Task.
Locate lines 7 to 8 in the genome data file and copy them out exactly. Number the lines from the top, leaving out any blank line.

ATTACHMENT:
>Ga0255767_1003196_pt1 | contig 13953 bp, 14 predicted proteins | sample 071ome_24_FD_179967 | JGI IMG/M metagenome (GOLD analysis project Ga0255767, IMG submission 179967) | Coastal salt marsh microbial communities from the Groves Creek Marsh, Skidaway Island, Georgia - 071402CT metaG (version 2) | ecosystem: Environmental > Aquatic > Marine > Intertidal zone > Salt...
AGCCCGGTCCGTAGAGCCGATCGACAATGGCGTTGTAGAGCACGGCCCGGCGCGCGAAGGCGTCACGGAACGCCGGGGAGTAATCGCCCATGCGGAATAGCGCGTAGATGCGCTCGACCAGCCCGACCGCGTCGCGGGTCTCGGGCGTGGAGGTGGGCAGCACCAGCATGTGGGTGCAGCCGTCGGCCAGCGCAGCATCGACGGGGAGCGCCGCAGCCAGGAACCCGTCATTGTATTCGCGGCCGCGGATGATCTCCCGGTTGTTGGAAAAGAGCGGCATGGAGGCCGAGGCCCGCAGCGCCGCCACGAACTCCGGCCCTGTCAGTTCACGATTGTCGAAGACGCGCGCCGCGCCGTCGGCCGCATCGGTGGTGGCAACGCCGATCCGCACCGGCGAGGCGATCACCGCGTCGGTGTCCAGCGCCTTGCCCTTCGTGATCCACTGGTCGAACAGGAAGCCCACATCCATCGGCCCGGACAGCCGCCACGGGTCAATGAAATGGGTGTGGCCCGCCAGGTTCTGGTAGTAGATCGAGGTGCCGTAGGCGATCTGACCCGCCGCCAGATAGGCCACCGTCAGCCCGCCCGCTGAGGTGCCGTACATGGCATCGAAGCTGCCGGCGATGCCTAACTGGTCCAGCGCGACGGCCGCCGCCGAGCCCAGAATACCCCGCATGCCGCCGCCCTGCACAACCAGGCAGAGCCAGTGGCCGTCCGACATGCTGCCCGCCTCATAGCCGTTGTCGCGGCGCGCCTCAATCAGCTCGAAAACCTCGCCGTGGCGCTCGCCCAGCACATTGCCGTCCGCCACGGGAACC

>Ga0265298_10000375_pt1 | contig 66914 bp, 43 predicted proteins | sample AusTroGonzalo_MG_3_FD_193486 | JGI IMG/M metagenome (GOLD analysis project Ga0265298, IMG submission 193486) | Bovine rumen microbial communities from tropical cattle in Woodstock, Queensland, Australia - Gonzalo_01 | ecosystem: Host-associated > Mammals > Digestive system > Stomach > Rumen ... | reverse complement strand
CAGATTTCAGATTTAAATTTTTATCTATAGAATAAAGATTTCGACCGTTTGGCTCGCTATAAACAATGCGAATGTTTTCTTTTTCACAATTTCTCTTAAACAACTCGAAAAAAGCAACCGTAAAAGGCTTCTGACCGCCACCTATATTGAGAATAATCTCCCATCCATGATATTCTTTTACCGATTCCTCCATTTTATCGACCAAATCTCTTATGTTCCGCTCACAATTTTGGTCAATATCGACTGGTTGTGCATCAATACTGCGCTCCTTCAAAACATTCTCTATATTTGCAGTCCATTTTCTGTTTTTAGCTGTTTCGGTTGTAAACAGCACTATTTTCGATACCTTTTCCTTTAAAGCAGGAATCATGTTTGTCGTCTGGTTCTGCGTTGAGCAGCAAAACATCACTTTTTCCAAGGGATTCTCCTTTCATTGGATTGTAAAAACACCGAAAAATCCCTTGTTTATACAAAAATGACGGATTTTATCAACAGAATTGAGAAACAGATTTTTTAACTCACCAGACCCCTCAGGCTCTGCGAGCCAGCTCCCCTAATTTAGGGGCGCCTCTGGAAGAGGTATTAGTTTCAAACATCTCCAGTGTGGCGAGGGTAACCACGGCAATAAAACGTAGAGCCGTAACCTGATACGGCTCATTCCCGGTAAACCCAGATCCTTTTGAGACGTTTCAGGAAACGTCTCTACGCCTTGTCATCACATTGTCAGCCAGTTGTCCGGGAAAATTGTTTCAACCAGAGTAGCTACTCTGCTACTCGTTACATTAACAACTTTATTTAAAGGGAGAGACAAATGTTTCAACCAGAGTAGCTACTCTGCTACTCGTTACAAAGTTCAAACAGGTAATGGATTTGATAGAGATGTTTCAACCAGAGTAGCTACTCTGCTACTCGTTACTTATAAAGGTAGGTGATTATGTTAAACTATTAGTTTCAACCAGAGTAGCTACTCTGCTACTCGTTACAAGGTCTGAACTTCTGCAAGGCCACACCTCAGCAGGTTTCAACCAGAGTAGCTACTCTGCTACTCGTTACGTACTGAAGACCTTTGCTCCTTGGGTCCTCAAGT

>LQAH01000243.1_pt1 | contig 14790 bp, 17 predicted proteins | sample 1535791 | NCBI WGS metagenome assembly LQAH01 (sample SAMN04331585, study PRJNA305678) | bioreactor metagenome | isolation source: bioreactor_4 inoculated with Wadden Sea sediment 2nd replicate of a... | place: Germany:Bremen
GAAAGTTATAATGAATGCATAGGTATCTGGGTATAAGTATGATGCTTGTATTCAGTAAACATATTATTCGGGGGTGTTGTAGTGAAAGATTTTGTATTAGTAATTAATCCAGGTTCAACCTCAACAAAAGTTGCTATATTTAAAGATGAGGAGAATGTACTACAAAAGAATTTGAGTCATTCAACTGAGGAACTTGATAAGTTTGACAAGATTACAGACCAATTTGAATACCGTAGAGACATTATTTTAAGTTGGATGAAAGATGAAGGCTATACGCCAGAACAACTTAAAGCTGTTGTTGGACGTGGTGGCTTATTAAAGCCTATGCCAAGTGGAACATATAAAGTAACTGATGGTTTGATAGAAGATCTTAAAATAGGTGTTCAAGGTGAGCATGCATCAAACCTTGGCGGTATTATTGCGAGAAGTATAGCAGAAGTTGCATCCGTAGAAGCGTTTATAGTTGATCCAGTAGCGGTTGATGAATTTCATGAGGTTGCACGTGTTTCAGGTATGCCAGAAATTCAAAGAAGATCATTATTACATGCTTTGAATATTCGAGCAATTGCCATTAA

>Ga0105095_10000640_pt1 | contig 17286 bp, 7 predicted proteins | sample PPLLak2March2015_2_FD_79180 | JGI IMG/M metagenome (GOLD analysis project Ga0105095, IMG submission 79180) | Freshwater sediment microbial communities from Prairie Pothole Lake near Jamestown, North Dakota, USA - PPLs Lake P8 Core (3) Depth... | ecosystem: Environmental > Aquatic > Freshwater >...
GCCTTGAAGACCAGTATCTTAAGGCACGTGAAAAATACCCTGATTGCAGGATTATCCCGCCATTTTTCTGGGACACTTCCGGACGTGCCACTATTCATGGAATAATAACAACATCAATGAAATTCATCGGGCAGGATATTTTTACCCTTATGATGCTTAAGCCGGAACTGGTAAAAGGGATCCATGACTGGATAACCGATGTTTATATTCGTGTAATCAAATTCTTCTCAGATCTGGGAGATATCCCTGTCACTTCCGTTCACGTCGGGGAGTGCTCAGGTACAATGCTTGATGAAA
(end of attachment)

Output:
>Ga0105095_10000640_pt1 | contig 17286 bp, 7 predicted proteins | sample PPLLak2March2015_2_FD_79180 | JGI IMG/M metagenome (GOLD analysis project Ga0105095, IMG submission 79180) | Freshwater sediment microbial communities from Prairie Pothole Lake near Jamestown, North Dakota, USA - PPLs Lake P8 Core (3) Depth... | ecosystem: Environmental > Aquatic > Freshwater >...
GCCTTGAAGACCAGTATCTTAAGGCACGTGAAAAATACCCTGATTGCAGGATTATCCCGCCATTTTTCTGGGACACTTCCGGACGTGCCACTATTCATGGAATAATAACAACATCAATGAAATTCATCGGGCAGGATATTTTTACCCTTATGATGCTTAAGCCGGAACTGGTAAAAGGGATCCATGACTGGATAACCGATGTTTATATTCGTGTAATCAAATTCTTCTCAGATCTGGGAGATATCCCTGTCACTTCCGTTCACGTCGGGGAGTGCTCAGGTACAATGCTTGATGAAA